So far in the book the part that has had the biggest impact on me is Bonhoeffer's struggles in the early days of the Confessing Church, from 1933 to about 1938, when those who would not give their loyalty to Hitler fought to have their churches recognized as legitimate, even though they were separate from the church that was loyal to the Reich. It is chilling to read about the Reich Church -- the state church of Germany, the traditional Lutheran church -- that accepted as a matter of course that Christianity must be divorced from its Jewish roots; that the Old Testament was not to be read or trusted much because it was too Jewish; that the essence of Christianity was a set of principles, rather than a relationship with Jesus Christ. This traditional church had been deeply shaped by the legacy of scholars like Schleiermacher and Adolph von Harnack, who moved theology away from trust in the Bible toward a humanistic, scholarly, philosophical approach to Christianity that attempted to get away from the "mythological" elements of miracle stories, personal prayer, belief in a relational God, etc. Bonhoeffer and others stood against these movements. When Hitler appointed a Reich Bishop -- a church leader who would be a state official, loyal to the Nazis, in authority over all the pastors and churches in Germany -- the Confessing Church demanded to be recognized as a separate church.
It strikes me that much of Central's move away from the ELCA -- starting in 2004 and culminating in our vote to leave in 2009-2010 -- was informed by the Confessing Church and those who stood against the Reich Church in Germany in the 1930's. Certainly the ELCA is not demanding loyalty to a human leader like Hitler. But the liberal scholarship that is the rule rather than the exception within mainline denominations -- certainly including the ELCA -- casts doubt on the authority of the Bible and in many cases attempts to "demythologize" Christianity. Scholars like John Shelby Spong in the Episcopal Church or Marcus Borg in the Lutheran tradition are respected and honored while they teach that the "historical" Jesus was nothing like what the gospels portray. In other words, they teach that Jesus was certainly not born of a virgin, that he never physically rose from the dead, and that most of the miracle stories in the New Testament were non-historical inventions of the human authors designed to make a theological point. Mainline seminaries and colleges teach an approach to the Bible and Christian history that is based on the methods of Schleiermacher and von Harnack. Skepticism toward the Bible and toward the historicity of the gospels is the rule, not the exception, in mainline higher education.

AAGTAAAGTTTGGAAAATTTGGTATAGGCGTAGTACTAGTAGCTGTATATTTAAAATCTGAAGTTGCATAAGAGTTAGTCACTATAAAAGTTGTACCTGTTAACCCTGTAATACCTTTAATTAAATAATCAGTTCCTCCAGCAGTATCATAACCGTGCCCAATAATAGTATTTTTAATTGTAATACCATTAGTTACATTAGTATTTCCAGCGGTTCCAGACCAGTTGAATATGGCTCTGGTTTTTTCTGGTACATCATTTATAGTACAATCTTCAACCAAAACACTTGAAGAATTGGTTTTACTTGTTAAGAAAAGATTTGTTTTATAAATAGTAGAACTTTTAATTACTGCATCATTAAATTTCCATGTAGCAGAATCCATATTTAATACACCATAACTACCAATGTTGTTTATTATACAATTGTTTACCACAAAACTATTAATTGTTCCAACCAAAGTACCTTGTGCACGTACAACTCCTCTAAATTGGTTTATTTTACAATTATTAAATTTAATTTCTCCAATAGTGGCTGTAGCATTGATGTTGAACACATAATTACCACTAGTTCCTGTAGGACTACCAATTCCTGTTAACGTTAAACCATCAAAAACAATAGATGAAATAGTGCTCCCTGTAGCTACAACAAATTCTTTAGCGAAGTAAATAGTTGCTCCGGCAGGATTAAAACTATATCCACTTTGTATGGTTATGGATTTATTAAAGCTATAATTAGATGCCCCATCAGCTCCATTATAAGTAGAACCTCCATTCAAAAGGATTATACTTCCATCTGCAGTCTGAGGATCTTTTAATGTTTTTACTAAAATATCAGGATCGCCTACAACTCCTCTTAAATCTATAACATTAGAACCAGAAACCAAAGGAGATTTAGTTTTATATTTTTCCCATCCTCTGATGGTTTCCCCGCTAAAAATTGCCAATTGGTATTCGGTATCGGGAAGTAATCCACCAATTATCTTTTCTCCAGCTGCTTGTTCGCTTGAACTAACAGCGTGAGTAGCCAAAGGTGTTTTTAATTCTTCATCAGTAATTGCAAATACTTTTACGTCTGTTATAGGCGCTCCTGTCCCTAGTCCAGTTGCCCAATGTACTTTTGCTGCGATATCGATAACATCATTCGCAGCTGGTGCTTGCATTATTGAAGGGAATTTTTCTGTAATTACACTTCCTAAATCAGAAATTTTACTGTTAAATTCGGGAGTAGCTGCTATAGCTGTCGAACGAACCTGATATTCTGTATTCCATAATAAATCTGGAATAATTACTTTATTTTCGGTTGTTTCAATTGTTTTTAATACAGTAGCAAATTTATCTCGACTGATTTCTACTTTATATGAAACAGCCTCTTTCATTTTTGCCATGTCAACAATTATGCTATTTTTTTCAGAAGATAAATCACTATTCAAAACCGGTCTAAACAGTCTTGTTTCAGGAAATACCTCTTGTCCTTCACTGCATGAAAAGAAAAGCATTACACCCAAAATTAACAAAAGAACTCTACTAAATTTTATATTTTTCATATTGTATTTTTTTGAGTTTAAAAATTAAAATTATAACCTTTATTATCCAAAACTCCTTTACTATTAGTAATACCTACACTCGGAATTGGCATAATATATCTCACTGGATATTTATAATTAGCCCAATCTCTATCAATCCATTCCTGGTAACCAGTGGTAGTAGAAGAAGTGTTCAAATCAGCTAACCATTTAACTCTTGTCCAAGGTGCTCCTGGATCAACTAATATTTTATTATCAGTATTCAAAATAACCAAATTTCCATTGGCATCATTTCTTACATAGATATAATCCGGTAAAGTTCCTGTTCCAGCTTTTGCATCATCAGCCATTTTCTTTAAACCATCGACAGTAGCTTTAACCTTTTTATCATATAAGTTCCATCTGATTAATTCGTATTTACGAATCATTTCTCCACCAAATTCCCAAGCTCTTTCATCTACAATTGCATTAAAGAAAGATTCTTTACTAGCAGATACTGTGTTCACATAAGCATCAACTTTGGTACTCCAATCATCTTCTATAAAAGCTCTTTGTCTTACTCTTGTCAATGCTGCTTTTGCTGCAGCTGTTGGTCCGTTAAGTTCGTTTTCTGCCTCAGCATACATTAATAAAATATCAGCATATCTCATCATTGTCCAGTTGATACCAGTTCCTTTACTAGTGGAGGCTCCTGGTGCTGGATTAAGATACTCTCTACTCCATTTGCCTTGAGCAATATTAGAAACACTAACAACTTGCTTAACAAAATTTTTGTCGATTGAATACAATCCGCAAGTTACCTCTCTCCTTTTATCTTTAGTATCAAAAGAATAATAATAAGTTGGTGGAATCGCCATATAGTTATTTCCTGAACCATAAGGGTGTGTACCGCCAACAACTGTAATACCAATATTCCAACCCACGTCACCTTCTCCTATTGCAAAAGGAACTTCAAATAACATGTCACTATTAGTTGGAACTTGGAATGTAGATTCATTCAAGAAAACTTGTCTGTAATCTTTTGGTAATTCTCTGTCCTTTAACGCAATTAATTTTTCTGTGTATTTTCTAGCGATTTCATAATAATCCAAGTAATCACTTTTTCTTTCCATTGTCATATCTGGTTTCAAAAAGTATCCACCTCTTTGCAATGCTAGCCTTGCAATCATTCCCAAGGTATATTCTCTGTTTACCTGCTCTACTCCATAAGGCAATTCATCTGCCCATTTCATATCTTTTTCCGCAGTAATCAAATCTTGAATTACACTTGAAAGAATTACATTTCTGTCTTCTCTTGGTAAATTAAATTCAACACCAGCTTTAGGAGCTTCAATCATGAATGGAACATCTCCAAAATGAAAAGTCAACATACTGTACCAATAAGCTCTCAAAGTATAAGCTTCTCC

This liberal scholarship could not help but give rise to loosening theological standards, which then leads to a tepid, passionless life on the part of the average member. What fruit has been borne in mainline churches over the last fifty years? We have come to a point where most mainline churches are actively pursuing policies that directly contradict a plain reading of the Bible. Denominational gatherings spend more time talking about malaria prevention and fair trade chocolate than they do about Jesus. Missionaries from mainline churches, as a rule, go into all the world not to make disciples for Jesus Christ but to do social service work. They expect to live out a gospel of tolerance rather than giving their passion for Jesus and his kingdom.
We at Central -- and I daresay other churches that have abandoned liberal denominational structures in the last few years -- are not innocent in these things. We are infected by the same complacency. This bothers me so much precisely because I see myself as infected with this same skeptical nonbelief rather than living out of a passion for Jesus Christ. Bonhoeffer is such a role model for me precisely because in the face of complacency and compromise, he fled to the cross and lived at the feet of Jesus. It excites me to think what that life might mean for me, for us, here and now.